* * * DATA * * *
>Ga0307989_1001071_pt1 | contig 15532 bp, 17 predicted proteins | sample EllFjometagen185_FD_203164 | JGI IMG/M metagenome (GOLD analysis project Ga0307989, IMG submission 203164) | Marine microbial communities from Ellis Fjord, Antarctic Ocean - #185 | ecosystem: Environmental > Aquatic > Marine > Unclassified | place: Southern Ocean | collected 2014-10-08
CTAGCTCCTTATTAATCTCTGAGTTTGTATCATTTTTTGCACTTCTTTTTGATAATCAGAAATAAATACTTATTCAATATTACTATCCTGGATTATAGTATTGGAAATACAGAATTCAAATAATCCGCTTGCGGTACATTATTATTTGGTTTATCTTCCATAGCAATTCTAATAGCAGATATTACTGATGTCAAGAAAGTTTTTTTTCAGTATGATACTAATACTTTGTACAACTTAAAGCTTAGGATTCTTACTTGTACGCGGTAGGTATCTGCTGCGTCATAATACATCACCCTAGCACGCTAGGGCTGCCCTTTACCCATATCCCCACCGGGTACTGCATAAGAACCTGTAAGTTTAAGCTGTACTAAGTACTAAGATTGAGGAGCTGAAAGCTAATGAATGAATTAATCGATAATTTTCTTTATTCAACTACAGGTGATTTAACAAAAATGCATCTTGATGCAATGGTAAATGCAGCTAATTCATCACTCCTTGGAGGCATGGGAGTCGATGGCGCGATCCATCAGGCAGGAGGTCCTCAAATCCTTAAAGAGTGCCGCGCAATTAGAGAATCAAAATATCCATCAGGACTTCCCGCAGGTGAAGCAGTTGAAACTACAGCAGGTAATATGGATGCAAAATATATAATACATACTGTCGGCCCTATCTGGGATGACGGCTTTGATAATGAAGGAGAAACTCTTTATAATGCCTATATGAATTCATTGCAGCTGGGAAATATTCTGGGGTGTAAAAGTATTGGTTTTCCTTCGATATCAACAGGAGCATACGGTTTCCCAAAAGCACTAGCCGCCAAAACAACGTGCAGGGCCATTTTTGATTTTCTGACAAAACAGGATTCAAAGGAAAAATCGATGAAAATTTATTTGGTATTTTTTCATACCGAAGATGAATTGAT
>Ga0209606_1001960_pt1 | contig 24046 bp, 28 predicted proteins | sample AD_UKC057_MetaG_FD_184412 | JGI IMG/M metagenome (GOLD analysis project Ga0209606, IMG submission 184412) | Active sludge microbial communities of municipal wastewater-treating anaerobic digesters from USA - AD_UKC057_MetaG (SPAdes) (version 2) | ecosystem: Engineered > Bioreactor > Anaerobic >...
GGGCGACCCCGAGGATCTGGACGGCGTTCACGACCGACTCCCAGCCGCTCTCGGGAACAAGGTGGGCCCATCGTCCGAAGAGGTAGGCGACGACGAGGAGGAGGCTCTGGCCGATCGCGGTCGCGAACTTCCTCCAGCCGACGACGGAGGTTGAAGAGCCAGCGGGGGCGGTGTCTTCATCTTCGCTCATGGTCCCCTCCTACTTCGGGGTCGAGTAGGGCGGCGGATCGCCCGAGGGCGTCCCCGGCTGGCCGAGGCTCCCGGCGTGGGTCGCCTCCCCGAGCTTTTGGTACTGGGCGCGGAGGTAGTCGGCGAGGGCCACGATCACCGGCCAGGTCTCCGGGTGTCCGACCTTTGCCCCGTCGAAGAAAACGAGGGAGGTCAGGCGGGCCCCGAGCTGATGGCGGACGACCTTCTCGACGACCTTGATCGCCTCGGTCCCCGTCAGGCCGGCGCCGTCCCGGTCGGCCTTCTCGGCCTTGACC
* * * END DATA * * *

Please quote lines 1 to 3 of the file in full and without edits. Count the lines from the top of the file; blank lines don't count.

>Ga0307989_1001071_pt1 | contig 15532 bp, 17 predicted proteins | sample EllFjometagen185_FD_203164 | JGI IMG/M metagenome (GOLD analysis project Ga0307989, IMG submission 203164) | Marine microbial communities from Ellis Fjord, Antarctic Ocean - #185 | ecosystem: Environmental > Aquatic > Marine > Unclassified | place: Southern Ocean | collected 2014-10-08
CTAGCTCCTTATTAATCTCTGAGTTTGTATCATTTTTTGCACTTCTTTTTGATAATCAGAAATAAATACTTATTCAATATTACTATCCTGGATTATAGTATTGGAAATACAGAATTCAAATAATCCGCTTGCGGTACATTATTATTTGGTTTATCTTCCATAGCAATTCTAATAGCAGATATTACTGATGTCAAGAAAGTTTTTTTTCAGTATGATACTAATACTTTGTACAACTTAAAGCTTAGGATTCTTACTTGTACGCGGTAGGTATCTGCTGCGTCATAATACATCACCCTAGCACGCTAGGGCTGCCCTTTACCCATATCCCCACCGGGTACTGCATAAGAACCTGTAAGTTTAAGCTGTACTAAGTACTAAGATTGAGGAGCTGAAAGCTAATGAATGAATTAATCGATAATTTTCTTTATTCAACTACAGGTGATTTAACAAAAATGCATCTTGATGCAATGGTAAATGCAGCTAATTCATCACTCCTTGGAGGCATGGGAGTCGATGGCGCGATCCATCAGGCAGGAGGTCCTCAAATCCTTAAAGAGTGCCGCGCAATTAGAGAATCAAAATATCCATCAGGACTTCCCGCAGGTGAAGCAGTTGAAACTACAGCAGGTAATATGGATGCAAAATATATAATACATACTGTCGGCCCTATCTGGGATGACGGCTTTGATAATGAAGGAGAAACTCTTTATAATGCCTATATGAATTCATTGCAGCTGGGAAATATTCTGGGGTGTAAAAGTATTGGTTTTCCTTCGATATCAACAGGAGCATACGGTTTCCCAAAAGCACTAGCCGCCAAAACAACGTGCAGGGCCATTTTTGATTTTCTGACAAAACAGGATTCAAAGGAAAAATCGATGAAAATTTATTTGGTATTTTTTCATACCGAAGATGAATTGAT
>Ga0209606_1001960_pt1 | contig 24046 bp, 28 predicted proteins | sample AD_UKC057_MetaG_FD_184412 | JGI IMG/M metagenome (GOLD analysis project Ga0209606, IMG submission 184412) | Active sludge microbial communities of municipal wastewater-treating anaerobic digesters from USA - AD_UKC057_MetaG (SPAdes) (version 2) | ecosystem: Engineered > Bioreactor > Anaerobic >...